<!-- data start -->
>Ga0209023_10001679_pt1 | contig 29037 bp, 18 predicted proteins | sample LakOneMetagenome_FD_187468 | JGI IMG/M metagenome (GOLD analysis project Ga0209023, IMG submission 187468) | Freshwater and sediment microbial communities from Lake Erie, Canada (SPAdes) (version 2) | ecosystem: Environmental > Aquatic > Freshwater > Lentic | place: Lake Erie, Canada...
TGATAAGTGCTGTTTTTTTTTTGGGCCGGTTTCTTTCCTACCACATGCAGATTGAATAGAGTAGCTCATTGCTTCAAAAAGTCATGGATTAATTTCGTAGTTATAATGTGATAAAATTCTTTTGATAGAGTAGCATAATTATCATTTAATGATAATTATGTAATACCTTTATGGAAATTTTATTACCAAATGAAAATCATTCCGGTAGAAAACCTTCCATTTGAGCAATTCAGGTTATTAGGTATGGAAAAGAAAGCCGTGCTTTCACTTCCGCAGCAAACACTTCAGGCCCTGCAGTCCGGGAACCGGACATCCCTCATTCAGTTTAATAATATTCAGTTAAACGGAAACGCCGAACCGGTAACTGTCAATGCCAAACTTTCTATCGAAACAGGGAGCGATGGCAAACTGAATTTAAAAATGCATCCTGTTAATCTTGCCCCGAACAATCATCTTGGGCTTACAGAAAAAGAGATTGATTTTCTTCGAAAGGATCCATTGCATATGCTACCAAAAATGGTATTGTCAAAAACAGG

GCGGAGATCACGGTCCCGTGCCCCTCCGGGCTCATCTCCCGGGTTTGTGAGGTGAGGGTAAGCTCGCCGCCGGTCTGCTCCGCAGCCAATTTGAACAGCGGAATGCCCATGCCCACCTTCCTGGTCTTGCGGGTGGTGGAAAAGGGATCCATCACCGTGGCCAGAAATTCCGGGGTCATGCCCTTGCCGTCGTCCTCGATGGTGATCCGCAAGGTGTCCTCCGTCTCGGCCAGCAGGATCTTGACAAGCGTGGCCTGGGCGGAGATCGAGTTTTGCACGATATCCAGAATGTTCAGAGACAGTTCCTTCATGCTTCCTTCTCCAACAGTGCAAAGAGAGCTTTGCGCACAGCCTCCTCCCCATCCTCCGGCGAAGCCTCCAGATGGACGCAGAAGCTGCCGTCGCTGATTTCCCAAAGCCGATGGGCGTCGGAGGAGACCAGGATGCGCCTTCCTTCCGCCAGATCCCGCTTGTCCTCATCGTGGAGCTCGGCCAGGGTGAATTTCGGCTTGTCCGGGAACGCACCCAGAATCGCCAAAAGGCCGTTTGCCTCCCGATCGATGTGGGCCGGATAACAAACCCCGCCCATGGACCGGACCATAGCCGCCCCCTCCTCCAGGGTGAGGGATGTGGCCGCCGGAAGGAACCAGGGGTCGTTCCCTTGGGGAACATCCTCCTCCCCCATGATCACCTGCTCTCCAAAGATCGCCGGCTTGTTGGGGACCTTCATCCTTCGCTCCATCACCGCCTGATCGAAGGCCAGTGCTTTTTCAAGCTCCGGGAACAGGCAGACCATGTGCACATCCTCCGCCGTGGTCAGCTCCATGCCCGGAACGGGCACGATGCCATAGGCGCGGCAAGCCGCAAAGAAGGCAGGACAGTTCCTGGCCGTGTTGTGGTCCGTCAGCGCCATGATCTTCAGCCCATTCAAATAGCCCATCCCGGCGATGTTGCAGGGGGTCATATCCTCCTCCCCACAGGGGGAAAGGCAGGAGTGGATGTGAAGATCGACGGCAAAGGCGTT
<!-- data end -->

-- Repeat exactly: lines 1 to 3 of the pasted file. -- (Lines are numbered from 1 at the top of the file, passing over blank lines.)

>Ga0209023_10001679_pt1 | contig 29037 bp, 18 predicted proteins | sample LakOneMetagenome_FD_187468 | JGI IMG/M metagenome (GOLD analysis project Ga0209023, IMG submission 187468) | Freshwater and sediment microbial communities from Lake Erie, Canada (SPAdes) (version 2) | ecosystem: Environmental > Aquatic > Freshwater > Lentic | place: Lake Erie, Canada...
TGATAAGTGCTGTTTTTTTTTTGGGCCGGTTTCTTTCCTACCACATGCAGATTGAATAGAGTAGCTCATTGCTTCAAAAAGTCATGGATTAATTTCGTAGTTATAATGTGATAAAATTCTTTTGATAGAGTAGCATAATTATCATTTAATGATAATTATGTAATACCTTTATGGAAATTTTATTACCAAATGAAAATCATTCCGGTAGAAAACCTTCCATTTGAGCAATTCAGGTTATTAGGTATGGAAAAGAAAGCCGTGCTTTCACTTCCGCAGCAAACACTTCAGGCCCTGCAGTCCGGGAACCGGACATCCCTCATTCAGTTTAATAATATTCAGTTAAACGGAAACGCCGAACCGGTAACTGTCAATGCCAAACTTTCTATCGAAACAGGGAGCGATGGCAAACTGAATTTAAAAATGCATCCTGTTAATCTTGCCCCGAACAATCATCTTGGGCTTACAGAAAAAGAGATTGATTTTCTTCGAAAGGATCCATTGCATATGCTACCAAAAATGGTATTGTCAAAAACAGG

GCGGAGATCACGGTCCCGTGCCCCTCCGGGCTCATCTCCCGGGTTTGTGAGGTGAGGGTAAGCTCGCCGCCGGTCTGCTCCGCAGCCAATTTGAACAGCGGAATGCCCATGCCCACCTTCCTGGTCTTGCGGGTGGTGGAAAAGGGATCCATCACCGTGGCCAGAAATTCCGGGGTCATGCCCTTGCCGTCGTCCTCGATGGTGATCCGCAAGGTGTCCTCCGTCTCGGCCAGCAGGATCTTGACAAGCGTGGCCTGGGCGGAGATCGAGTTTTGCACGATATCCAGAATGTTCAGAGACAGTTCCTTCATGCTTCCTTCTCCAACAGTGCAAAGAGAGCTTTGCGCACAGCCTCCTCCCCATCCTCCGGCGAAGCCTCCAGATGGACGCAGAAGCTGCCGTCGCTGATTTCCCAAAGCCGATGGGCGTCGGAGGAGACCAGGATGCGCCTTCCTTCCGCCAGATCCCGCTTGTCCTCATCGTGGAGCTCGGCCAGGGTGAATTTCGGCTTGTCCGGGAACGCACCCAGAATCGCCAAAAGGCCGTTTGCCTCCCGATCGATGTGGGCCGGATAACAAACCCCGCCCATGGACCGGACCATAGCCGCCCCCTCCTCCAGGGTGAGGGATGTGGCCGCCGGAAGGAACCAGGGGTCGTTCCCTTGGGGAACATCCTCCTCCCCCATGATCACCTGCTCTCCAAAGATCGCCGGCTTGTTGGGGACCTTCATCCTTCGCTCCATCACCGCCTGATCGAAGGCCAGTGCTTTTTCAAGCTCCGGGAACAGGCAGACCATGTGCACATCCTCCGCCGTGGTCAGCTCCATGCCCGGAACGGGCACGATGCCATAGGCGCGGCAAGCCGCAAAGAAGGCAGGACAGTTCCTGGCCGTGTTGTGGTCCGTCAGCGCCATGATCTTCAGCCCATTCAAATAGCCCATCCCGGCGATGTTGCAGGGGGTCATATCCTCCTCCCCACAGGGGGAAAGGCAGGAGTGGATGTGAAGATCGACGGCAAAGGCGTT